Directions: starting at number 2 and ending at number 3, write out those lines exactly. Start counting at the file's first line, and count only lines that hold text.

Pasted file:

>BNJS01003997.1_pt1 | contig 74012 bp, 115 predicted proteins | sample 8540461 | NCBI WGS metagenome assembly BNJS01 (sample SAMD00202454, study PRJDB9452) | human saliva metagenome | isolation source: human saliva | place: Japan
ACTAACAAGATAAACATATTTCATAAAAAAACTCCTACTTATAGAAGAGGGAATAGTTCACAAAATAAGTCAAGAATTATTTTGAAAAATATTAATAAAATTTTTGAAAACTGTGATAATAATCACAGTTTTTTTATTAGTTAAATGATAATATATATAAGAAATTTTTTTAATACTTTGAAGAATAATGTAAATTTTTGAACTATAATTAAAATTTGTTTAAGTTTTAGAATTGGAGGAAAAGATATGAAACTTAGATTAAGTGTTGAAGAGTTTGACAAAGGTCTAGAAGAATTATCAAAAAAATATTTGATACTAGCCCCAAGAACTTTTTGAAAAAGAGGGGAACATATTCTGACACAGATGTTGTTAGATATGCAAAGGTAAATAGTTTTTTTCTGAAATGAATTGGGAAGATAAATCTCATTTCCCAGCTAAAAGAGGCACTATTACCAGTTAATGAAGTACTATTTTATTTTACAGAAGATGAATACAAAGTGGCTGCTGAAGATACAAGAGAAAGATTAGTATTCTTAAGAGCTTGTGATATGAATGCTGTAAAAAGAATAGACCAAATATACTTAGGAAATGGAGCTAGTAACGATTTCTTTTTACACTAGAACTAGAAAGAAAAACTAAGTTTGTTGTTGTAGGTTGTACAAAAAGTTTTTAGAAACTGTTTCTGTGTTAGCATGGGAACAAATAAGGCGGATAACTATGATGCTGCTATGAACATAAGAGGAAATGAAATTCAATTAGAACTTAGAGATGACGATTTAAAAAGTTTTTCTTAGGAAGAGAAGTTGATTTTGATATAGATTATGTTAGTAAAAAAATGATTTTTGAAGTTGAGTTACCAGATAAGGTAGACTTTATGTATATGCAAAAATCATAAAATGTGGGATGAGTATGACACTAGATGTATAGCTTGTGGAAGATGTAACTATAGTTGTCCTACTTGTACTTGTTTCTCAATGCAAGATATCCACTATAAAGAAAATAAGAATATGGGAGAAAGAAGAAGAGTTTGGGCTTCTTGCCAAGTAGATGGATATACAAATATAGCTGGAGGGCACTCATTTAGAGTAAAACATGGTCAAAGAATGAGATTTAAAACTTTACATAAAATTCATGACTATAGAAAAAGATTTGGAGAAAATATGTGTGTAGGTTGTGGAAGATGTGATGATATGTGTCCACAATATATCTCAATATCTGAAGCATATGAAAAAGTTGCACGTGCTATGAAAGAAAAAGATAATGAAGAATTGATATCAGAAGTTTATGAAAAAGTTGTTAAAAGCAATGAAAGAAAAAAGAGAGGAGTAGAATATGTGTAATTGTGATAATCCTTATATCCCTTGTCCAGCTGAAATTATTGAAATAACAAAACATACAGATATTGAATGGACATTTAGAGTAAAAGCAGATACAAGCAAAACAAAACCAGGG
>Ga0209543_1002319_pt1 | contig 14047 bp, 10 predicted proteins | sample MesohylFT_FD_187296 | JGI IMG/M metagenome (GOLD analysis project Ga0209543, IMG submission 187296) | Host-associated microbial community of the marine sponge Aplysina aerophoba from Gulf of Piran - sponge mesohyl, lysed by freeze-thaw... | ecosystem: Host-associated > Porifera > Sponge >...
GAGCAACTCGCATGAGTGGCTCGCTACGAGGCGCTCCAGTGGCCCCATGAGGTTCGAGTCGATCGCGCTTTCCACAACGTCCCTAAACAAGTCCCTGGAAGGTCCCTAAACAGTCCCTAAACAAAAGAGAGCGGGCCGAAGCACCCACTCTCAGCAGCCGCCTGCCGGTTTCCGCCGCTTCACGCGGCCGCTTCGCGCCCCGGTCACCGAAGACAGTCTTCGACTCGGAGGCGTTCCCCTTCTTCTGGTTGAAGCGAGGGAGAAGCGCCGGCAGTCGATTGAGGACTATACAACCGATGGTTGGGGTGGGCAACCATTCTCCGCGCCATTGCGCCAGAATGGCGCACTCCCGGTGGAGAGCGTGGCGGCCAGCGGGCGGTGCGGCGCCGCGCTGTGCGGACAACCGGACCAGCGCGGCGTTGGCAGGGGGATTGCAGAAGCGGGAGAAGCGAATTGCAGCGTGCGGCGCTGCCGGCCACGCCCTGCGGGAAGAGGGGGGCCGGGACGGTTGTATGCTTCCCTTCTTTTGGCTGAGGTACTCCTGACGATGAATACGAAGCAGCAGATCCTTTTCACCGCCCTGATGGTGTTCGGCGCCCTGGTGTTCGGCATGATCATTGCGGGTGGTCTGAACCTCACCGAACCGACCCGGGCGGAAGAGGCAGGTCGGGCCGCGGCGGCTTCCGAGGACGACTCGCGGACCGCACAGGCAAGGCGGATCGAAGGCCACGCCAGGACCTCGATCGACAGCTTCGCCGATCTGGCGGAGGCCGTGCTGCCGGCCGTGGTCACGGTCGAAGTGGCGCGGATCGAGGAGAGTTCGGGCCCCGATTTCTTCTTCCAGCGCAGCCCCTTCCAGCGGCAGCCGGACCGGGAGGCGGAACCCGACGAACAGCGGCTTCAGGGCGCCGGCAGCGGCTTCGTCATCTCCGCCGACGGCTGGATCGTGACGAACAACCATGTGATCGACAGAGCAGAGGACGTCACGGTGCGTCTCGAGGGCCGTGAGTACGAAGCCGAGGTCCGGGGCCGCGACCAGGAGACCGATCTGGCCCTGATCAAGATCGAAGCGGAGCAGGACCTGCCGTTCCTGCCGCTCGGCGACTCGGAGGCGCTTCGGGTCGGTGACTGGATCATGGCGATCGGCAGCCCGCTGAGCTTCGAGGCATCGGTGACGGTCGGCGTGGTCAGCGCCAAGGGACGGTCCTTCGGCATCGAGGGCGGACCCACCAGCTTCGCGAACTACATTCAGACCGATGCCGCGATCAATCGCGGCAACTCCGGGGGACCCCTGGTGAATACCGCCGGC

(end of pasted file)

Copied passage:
ACTAACAAGATAAACATATTTCATAAAAAAACTCCTACTTATAGAAGAGGGAATAGTTCACAAAATAAGTCAAGAATTATTTTGAAAAATATTAATAAAATTTTTGAAAACTGTGATAATAATCACAGTTTTTTTATTAGTTAAATGATAATATATATAAGAAATTTTTTTAATACTTTGAAGAATAATGTAAATTTTTGAACTATAATTAAAATTTGTTTAAGTTTTAGAATTGGAGGAAAAGATATGAAACTTAGATTAAGTGTTGAAGAGTTTGACAAAGGTCTAGAAGAATTATCAAAAAAATATTTGATACTAGCCCCAAGAACTTTTTGAAAAAGAGGGGAACATATTCTGACACAGATGTTGTTAGATATGCAAAGGTAAATAGTTTTTTTCTGAAATGAATTGGGAAGATAAATCTCATTTCCCAGCTAAAAGAGGCACTATTACCAGTTAATGAAGTACTATTTTATTTTACAGAAGATGAATACAAAGTGGCTGCTGAAGATACAAGAGAAAGATTAGTATTCTTAAGAGCTTGTGATATGAATGCTGTAAAAAGAATAGACCAAATATACTTAGGAAATGGAGCTAGTAACGATTTCTTTTTACACTAGAACTAGAAAGAAAAACTAAGTTTGTTGTTGTAGGTTGTACAAAAAGTTTTTAGAAACTGTTTCTGTGTTAGCATGGGAACAAATAAGGCGGATAACTATGATGCTGCTATGAACATAAGAGGAAATGAAATTCAATTAGAACTTAGAGATGACGATTTAAAAAGTTTTTCTTAGGAAGAGAAGTTGATTTTGATATAGATTATGTTAGTAAAAAAATGATTTTTGAAGTTGAGTTACCAGATAAGGTAGACTTTATGTATATGCAAAAATCATAAAATGTGGGATGAGTATGACACTAGATGTATAGCTTGTGGAAGATGTAACTATAGTTGTCCTACTTGTACTTGTTTCTCAATGCAAGATATCCACTATAAAGAAAATAAGAATATGGGAGAAAGAAGAAGAGTTTGGGCTTCTTGCCAAGTAGATGGATATACAAATATAGCTGGAGGGCACTCATTTAGAGTAAAACATGGTCAAAGAATGAGATTTAAAACTTTACATAAAATTCATGACTATAGAAAAAGATTTGGAGAAAATATGTGTGTAGGTTGTGGAAGATGTGATGATATGTGTCCACAATATATCTCAATATCTGAAGCATATGAAAAAGTTGCACGTGCTATGAAAGAAAAAGATAATGAAGAATTGATATCAGAAGTTTATGAAAAAGTTGTTAAAAGCAATGAAAGAAAAAAGAGAGGAGTAGAATATGTGTAATTGTGATAATCCTTATATCCCTTGTCCAGCTGAAATTATTGAAATAACAAAACATACAGATATTGAATGGACATTTAGAGTAAAAGCAGATACAAGCAAAACAAAACCAGGG
>Ga0209543_1002319_pt1 | contig 14047 bp, 10 predicted proteins | sample MesohylFT_FD_187296 | JGI IMG/M metagenome (GOLD analysis project Ga0209543, IMG submission 187296) | Host-associated microbial community of the marine sponge Aplysina aerophoba from Gulf of Piran - sponge mesohyl, lysed by freeze-thaw... | ecosystem: Host-associated > Porifera > Sponge >...